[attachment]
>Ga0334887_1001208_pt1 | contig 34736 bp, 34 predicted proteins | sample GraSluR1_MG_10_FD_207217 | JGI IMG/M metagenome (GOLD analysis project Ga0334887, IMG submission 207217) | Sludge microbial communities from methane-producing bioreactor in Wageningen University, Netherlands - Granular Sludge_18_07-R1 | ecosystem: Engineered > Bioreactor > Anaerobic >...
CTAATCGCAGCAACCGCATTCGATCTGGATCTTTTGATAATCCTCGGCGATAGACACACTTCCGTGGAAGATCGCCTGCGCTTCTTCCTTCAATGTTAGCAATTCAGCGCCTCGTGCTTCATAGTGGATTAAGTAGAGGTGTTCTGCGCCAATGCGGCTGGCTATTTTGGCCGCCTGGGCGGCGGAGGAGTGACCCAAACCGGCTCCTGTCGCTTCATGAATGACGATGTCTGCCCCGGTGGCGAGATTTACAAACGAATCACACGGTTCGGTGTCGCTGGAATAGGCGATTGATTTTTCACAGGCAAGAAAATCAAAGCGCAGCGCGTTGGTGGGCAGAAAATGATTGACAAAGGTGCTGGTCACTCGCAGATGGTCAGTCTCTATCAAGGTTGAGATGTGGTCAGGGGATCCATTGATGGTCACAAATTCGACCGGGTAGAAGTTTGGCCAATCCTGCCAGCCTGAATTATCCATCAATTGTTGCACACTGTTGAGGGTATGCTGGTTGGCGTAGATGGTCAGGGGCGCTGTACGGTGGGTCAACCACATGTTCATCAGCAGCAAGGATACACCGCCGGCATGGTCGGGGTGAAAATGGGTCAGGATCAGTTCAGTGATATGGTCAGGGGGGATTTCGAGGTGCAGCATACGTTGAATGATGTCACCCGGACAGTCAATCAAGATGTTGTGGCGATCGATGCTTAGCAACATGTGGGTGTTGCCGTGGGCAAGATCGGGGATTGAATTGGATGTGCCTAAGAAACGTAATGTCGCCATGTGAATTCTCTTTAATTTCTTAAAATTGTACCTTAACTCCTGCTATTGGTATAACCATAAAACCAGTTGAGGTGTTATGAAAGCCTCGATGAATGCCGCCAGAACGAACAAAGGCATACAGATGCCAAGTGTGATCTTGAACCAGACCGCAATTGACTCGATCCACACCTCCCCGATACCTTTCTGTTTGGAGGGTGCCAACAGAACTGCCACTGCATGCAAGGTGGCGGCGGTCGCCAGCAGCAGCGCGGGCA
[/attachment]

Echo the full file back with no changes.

>Ga0334887_1001208_pt1 | contig 34736 bp, 34 predicted proteins | sample GraSluR1_MG_10_FD_207217 | JGI IMG/M metagenome (GOLD analysis project Ga0334887, IMG submission 207217) | Sludge microbial communities from methane-producing bioreactor in Wageningen University, Netherlands - Granular Sludge_18_07-R1 | ecosystem: Engineered > Bioreactor > Anaerobic >...
CTAATCGCAGCAACCGCATTCGATCTGGATCTTTTGATAATCCTCGGCGATAGACACACTTCCGTGGAAGATCGCCTGCGCTTCTTCCTTCAATGTTAGCAATTCAGCGCCTCGTGCTTCATAGTGGATTAAGTAGAGGTGTTCTGCGCCAATGCGGCTGGCTATTTTGGCCGCCTGGGCGGCGGAGGAGTGACCCAAACCGGCTCCTGTCGCTTCATGAATGACGATGTCTGCCCCGGTGGCGAGATTTACAAACGAATCACACGGTTCGGTGTCGCTGGAATAGGCGATTGATTTTTCACAGGCAAGAAAATCAAAGCGCAGCGCGTTGGTGGGCAGAAAATGATTGACAAAGGTGCTGGTCACTCGCAGATGGTCAGTCTCTATCAAGGTTGAGATGTGGTCAGGGGATCCATTGATGGTCACAAATTCGACCGGGTAGAAGTTTGGCCAATCCTGCCAGCCTGAATTATCCATCAATTGTTGCACACTGTTGAGGGTATGCTGGTTGGCGTAGATGGTCAGGGGCGCTGTACGGTGGGTCAACCACATGTTCATCAGCAGCAAGGATACACCGCCGGCATGGTCGGGGTGAAAATGGGTCAGGATCAGTTCAGTGATATGGTCAGGGGGGATTTCGAGGTGCAGCATACGTTGAATGATGTCACCCGGACAGTCAATCAAGATGTTGTGGCGATCGATGCTTAGCAACATGTGGGTGTTGCCGTGGGCAAGATCGGGGATTGAATTGGATGTGCCTAAGAAACGTAATGTCGCCATGTGAATTCTCTTTAATTTCTTAAAATTGTACCTTAACTCCTGCTATTGGTATAACCATAAAACCAGTTGAGGTGTTATGAAAGCCTCGATGAATGCCGCCAGAACGAACAAAGGCATACAGATGCCAAGTGTGATCTTGAACCAGACCGCAATTGACTCGATCCACACCTCCCCGATACCTTTCTGTTTGGAGGGTGCCAACAGAACTGCCACTGCATGCAAGGTGGCGGCGGTCGCCAGCAGCAGCGCGGGCA